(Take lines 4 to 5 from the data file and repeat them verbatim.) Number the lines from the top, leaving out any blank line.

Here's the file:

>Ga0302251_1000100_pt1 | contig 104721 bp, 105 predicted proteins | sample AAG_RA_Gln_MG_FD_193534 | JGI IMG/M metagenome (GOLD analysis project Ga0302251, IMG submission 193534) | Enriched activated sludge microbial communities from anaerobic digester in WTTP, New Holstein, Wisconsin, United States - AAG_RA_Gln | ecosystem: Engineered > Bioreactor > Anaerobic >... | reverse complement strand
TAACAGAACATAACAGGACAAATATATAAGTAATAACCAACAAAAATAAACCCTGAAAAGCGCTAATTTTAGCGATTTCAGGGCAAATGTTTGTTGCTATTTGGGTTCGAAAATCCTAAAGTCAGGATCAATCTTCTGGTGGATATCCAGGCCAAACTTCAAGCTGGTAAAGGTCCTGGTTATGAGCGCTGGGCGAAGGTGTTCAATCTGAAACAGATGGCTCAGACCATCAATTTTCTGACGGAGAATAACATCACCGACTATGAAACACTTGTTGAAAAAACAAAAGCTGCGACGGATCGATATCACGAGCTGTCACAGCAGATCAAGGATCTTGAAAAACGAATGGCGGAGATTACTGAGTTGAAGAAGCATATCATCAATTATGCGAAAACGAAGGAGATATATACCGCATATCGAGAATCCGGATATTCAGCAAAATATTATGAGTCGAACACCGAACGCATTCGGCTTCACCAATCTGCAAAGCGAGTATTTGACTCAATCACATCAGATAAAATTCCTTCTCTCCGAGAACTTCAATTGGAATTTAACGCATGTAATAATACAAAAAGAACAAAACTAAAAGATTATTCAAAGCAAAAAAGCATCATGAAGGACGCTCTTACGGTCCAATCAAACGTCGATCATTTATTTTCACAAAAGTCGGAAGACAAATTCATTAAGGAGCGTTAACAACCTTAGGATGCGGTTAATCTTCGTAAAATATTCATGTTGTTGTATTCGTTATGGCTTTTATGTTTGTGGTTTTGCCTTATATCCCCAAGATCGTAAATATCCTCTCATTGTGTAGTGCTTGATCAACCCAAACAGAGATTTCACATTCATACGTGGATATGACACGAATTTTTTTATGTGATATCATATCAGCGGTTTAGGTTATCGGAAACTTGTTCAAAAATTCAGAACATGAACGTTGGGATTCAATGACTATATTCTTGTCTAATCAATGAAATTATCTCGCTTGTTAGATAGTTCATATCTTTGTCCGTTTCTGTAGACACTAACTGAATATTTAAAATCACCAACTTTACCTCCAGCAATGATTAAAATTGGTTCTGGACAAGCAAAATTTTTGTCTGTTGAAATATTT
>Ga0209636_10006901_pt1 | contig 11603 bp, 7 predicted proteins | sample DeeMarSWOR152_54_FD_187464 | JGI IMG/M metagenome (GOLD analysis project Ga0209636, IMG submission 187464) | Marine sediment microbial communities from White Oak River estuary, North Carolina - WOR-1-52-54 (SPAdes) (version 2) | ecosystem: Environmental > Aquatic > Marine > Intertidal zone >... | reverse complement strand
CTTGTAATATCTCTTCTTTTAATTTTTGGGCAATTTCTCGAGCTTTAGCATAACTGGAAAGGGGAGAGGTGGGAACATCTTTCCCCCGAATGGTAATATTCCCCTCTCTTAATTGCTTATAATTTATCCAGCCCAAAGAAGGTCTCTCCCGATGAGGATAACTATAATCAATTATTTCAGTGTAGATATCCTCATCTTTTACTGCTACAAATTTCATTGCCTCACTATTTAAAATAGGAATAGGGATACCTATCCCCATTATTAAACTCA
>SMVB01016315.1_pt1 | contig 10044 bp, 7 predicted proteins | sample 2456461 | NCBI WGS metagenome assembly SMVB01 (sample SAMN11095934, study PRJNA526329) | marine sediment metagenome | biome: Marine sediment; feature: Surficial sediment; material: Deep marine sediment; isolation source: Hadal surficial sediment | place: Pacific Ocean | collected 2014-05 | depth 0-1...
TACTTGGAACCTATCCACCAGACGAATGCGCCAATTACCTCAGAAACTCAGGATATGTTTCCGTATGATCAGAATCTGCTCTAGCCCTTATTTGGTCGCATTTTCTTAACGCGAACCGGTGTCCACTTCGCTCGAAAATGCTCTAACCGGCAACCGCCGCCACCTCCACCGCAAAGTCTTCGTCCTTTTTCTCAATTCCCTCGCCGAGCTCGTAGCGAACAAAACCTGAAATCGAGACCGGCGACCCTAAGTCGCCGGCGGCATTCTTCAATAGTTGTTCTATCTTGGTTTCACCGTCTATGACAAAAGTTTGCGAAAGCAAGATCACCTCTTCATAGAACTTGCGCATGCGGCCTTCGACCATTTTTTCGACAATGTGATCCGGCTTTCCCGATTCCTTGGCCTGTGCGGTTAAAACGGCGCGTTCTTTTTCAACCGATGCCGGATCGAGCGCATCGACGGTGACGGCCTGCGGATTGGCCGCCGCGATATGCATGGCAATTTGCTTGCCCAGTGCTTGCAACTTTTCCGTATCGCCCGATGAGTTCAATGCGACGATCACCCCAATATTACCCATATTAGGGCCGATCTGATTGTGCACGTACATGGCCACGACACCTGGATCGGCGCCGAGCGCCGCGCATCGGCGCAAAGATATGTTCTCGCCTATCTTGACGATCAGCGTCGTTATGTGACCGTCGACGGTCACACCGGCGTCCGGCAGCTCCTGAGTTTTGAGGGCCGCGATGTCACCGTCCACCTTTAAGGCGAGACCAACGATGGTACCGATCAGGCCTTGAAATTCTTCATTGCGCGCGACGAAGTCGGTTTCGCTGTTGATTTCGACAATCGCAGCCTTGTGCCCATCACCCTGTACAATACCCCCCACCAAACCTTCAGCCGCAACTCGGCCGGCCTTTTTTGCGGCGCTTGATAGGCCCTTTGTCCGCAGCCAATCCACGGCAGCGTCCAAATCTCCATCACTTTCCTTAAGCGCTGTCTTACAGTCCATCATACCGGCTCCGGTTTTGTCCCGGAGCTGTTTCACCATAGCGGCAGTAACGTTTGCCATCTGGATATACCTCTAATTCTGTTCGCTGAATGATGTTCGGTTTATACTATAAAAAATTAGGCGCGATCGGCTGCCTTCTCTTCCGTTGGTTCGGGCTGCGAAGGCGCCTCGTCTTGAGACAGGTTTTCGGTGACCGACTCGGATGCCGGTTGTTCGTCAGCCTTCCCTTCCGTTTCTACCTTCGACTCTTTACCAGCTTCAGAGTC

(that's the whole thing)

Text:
CTTGTAATATCTCTTCTTTTAATTTTTGGGCAATTTCTCGAGCTTTAGCATAACTGGAAAGGGGAGAGGTGGGAACATCTTTCCCCCGAATGGTAATATTCCCCTCTCTTAATTGCTTATAATTTATCCAGCCCAAAGAAGGTCTCTCCCGATGAGGATAACTATAATCAATTATTTCAGTGTAGATATCCTCATCTTTTACTGCTACAAATTTCATTGCCTCACTATTTAAAATAGGAATAGGGATACCTATCCCCATTATTAAACTCA
>SMVB01016315.1_pt1 | contig 10044 bp, 7 predicted proteins | sample 2456461 | NCBI WGS metagenome assembly SMVB01 (sample SAMN11095934, study PRJNA526329) | marine sediment metagenome | biome: Marine sediment; feature: Surficial sediment; material: Deep marine sediment; isolation source: Hadal surficial sediment | place: Pacific Ocean | collected 2014-05 | depth 0-1...